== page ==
Why Finding An Appropriate Dry Cough Remedy Is So Important
Finding an appropriate dry cough remedy in the early stages of the cough can sometimes be very important. A dry cough, also called a non-productive cough, can at times be a symptom of a serious underlying disorder. In any event, a dry cough can be quite uncomfortable, and having an effective dry cough remedy on hand might save you from having to deal with a great deal of discomfort.
Let's assume for the moment that your cough isn't symptomatic of a serious condition. If you have a pretty good idea of what is causing the cough, pollen for example, it wouldn't be anything serious. What you would then want to be looking for in the way of a dry cough remedy, would be a cough suppressant. A cough suppressant doesn't normally cure anything, but it can relieve the coughing, and making life a little more comfortable. In the absence of an effective remedy, coughing may cause the throat to become quite sore, possibly leading to other problems as well.
From Dry To Productive
A dry cough is sometimes an early sign of a respiratory disease. When this is the case, the cough will most likely soon become a wet or productive cough, and you'll begin to cough up sputum. When this happens, it's usually in your best interest to encourage the coughing, since coughing helps clear accumulated mucus out of the throat, the air passages, and the lungs. The appropriate remedy now is no longer a cough suppressant, but an expectorant. Hopefully you've treated the earlier dry cough appropriately, so your throat hasn't become unbearably sore by the time the “good” coughing begins, the coughing you don't want to suppress. A productive cough is a part of the healing process. The same can not usually be said for a dry cough.
Cause Not Always Known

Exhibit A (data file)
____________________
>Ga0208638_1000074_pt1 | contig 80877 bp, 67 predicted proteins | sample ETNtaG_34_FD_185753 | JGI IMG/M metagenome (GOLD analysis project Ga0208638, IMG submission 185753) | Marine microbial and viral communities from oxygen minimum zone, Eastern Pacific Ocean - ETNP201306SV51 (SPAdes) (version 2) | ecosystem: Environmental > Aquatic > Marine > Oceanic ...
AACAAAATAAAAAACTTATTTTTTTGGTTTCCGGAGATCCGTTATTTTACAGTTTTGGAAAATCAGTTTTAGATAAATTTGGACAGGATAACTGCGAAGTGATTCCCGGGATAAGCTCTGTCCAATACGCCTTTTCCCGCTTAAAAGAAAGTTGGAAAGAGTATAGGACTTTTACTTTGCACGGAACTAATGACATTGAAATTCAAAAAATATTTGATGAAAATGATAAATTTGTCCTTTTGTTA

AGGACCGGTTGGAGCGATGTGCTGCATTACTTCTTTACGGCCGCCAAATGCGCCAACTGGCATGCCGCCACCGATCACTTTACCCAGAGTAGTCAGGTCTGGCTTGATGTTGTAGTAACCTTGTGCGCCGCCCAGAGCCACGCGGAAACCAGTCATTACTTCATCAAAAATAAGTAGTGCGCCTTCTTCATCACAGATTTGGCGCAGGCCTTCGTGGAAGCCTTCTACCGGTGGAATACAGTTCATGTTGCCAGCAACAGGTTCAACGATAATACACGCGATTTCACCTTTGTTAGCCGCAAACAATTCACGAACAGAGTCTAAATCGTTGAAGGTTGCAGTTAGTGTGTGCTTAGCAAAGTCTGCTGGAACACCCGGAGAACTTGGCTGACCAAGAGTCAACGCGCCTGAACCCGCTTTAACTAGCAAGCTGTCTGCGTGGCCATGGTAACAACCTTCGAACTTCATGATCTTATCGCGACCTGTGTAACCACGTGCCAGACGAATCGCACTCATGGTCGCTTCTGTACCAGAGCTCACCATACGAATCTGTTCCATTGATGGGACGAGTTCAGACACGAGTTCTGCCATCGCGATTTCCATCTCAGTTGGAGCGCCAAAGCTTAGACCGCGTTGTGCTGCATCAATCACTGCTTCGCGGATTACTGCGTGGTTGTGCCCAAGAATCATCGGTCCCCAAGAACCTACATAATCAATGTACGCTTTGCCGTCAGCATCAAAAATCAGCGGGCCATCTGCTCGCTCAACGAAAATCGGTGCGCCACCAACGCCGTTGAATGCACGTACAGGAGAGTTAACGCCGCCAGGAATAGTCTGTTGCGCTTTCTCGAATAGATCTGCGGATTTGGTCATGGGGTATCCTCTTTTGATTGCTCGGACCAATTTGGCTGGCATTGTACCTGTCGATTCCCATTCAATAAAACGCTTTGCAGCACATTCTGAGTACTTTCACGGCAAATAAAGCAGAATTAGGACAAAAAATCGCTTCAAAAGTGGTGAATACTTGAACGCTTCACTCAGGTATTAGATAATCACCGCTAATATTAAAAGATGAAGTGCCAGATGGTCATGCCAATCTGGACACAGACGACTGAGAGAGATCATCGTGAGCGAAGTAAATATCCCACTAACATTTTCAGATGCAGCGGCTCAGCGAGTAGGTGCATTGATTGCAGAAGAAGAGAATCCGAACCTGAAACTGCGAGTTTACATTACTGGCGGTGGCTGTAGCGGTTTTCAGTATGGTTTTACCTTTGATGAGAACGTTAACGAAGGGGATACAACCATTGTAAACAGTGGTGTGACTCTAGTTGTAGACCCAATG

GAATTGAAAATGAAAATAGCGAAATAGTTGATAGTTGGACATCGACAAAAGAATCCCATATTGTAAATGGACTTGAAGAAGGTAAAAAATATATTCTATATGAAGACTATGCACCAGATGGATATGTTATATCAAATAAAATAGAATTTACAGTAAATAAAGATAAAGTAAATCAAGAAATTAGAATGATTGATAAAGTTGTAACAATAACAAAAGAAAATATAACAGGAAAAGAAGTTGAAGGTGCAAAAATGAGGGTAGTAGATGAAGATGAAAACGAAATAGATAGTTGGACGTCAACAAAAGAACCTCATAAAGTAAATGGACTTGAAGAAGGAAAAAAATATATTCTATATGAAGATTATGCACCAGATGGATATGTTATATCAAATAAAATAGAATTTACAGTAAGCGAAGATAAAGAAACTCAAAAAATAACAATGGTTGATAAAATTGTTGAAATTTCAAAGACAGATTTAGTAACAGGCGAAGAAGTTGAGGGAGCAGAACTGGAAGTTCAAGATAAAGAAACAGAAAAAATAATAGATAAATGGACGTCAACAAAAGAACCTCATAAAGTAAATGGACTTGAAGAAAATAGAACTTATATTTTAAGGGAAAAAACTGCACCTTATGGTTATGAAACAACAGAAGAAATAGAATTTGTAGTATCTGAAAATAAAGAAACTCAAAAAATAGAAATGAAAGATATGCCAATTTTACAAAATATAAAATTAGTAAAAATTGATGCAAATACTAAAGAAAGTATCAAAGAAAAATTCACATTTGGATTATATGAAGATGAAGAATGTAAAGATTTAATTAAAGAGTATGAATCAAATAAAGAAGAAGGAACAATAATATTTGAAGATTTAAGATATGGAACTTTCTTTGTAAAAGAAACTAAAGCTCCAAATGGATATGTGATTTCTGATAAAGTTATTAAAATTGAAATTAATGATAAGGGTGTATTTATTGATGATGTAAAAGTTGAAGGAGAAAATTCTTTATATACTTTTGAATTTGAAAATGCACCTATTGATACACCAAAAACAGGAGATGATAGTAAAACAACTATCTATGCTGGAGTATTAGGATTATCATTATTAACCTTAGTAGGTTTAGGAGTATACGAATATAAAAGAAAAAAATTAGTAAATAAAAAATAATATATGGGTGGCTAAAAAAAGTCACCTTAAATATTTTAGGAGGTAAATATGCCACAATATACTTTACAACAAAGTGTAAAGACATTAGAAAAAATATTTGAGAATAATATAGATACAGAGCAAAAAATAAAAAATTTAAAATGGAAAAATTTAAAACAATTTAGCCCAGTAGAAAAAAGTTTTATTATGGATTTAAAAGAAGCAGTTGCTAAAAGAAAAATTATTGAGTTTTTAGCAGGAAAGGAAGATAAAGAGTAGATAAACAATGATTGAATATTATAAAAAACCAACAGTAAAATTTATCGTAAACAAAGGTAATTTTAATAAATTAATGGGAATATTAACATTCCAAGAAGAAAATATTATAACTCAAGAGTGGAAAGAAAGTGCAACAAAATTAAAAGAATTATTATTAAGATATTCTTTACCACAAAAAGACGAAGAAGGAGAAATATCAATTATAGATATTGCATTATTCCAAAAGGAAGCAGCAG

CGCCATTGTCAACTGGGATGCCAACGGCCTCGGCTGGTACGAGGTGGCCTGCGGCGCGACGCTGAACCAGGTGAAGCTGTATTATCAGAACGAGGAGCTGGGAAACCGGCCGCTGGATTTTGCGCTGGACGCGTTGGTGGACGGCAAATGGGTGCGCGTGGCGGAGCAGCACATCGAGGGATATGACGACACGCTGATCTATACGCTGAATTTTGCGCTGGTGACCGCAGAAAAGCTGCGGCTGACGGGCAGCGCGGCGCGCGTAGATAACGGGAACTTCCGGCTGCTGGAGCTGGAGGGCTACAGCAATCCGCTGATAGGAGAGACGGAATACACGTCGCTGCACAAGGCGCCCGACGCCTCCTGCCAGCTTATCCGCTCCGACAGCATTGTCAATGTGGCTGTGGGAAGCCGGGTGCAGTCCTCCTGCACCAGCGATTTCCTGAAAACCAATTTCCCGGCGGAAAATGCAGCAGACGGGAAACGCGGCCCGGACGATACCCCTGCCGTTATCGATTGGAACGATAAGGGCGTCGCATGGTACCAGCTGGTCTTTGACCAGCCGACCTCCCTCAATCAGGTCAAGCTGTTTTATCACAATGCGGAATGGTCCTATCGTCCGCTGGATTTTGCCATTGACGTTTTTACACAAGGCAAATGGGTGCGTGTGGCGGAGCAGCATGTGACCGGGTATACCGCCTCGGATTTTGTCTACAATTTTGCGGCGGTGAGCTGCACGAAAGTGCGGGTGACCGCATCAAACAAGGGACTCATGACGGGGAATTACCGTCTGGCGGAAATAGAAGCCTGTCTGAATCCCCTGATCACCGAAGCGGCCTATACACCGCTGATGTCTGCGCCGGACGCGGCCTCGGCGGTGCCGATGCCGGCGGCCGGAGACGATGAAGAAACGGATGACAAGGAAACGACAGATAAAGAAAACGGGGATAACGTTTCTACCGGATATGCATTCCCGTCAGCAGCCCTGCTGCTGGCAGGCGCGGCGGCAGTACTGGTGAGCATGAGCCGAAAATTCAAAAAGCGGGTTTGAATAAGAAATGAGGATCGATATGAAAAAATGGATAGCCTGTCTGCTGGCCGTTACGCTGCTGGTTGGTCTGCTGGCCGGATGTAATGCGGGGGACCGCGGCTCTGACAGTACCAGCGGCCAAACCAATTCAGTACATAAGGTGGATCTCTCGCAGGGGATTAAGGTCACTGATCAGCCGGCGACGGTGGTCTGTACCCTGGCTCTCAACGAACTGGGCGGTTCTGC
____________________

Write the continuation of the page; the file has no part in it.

Whereas a productive cough is usually indicative of a bacterial or viral infection, such as a common cold or pneumonia, what causes a dry cough isn't always known. A dry cough can be brought on by an allergy, by pollution, or by smoking, but whatever the case, it's an indication that something in your respiratory system is a little haywire. If the cough persists, it's always a good idea to visit your doctor. Your doctor can at least determine if there is a serious underlying condition that requires immediate attention. In some cases however, even an eye, ear, nose and throat specialist may not be able to determine the exact cause of the cough, unless other telltale symptoms are present.
Dry cough is sometimes one of the symptoms of asthma, where the only appropriate dry cough remedy would be medication that effectively treats the asthma. Taking certain medications can bring on a dry cough, just as eating certain foods that somehow irritate the respiratory system can. Stomach acid in the throat can produce a dry cough, as those who have been suffered from acid-reflux disease can attest to. The remedy, aside from a cough suppressant, has to address the backup of stomach acid to be effective or long lasting.
Lung diseases or disorders can produce both kinds of coughing, wet and dry, which is one reason why it's so important to seek medical advice if a dry cough persists for an unreasonable length of time. Unless or until you pay a visit to your doctor, there are a few things that can be done to help relieve a dry cough, making your life a little more bearable.
Honey Or Onion?
One of the best dry cough remedies comes straight from the kitchen. It's a mixture of honey and hot water, or a cup of warm tea laced with a little honey. Keeping your head slightly elevated when sleeping can also help, or at least help you get some needed sleep. Another home remedy some people swear by is to eat a raw onion. Personally, tea with honey seems to be a little more appealing, but in the case of a hard, raspy cough, it's whatever works.
It's also important to drink plenty of fluids. What you drink may or may not help relieve the cough. That's all right, as long as the fluid doesn't make he dry cough worse. Coughing, wet or dry, tends to dehydrate the body, which can be prevented by drinking plenty of fluids. Drinking fluids also will tend to help you feel a little better than you otherwise might. Drinking coffee or other fluids containing caffeine isn't usually recommended, but if you absolutely have to have a cup of hot coffee for breakfast to get your day off to a decent start, by all means have a cup, cough or no cough. If it's not good for you, you'll probably find out shortly. Over-the-counter cough suppressants will also help. Just remember, cough suppressants don't cure anything, but still they may make life easier until the either the condition cures itself, or you visit your doctor. Your doctor may prescribe a stronger cough suppressant, which is fine, but remind him during the visit that you would like to know the cause and a possible cure, but you're grateful for whatever relief his prescription provides in any event.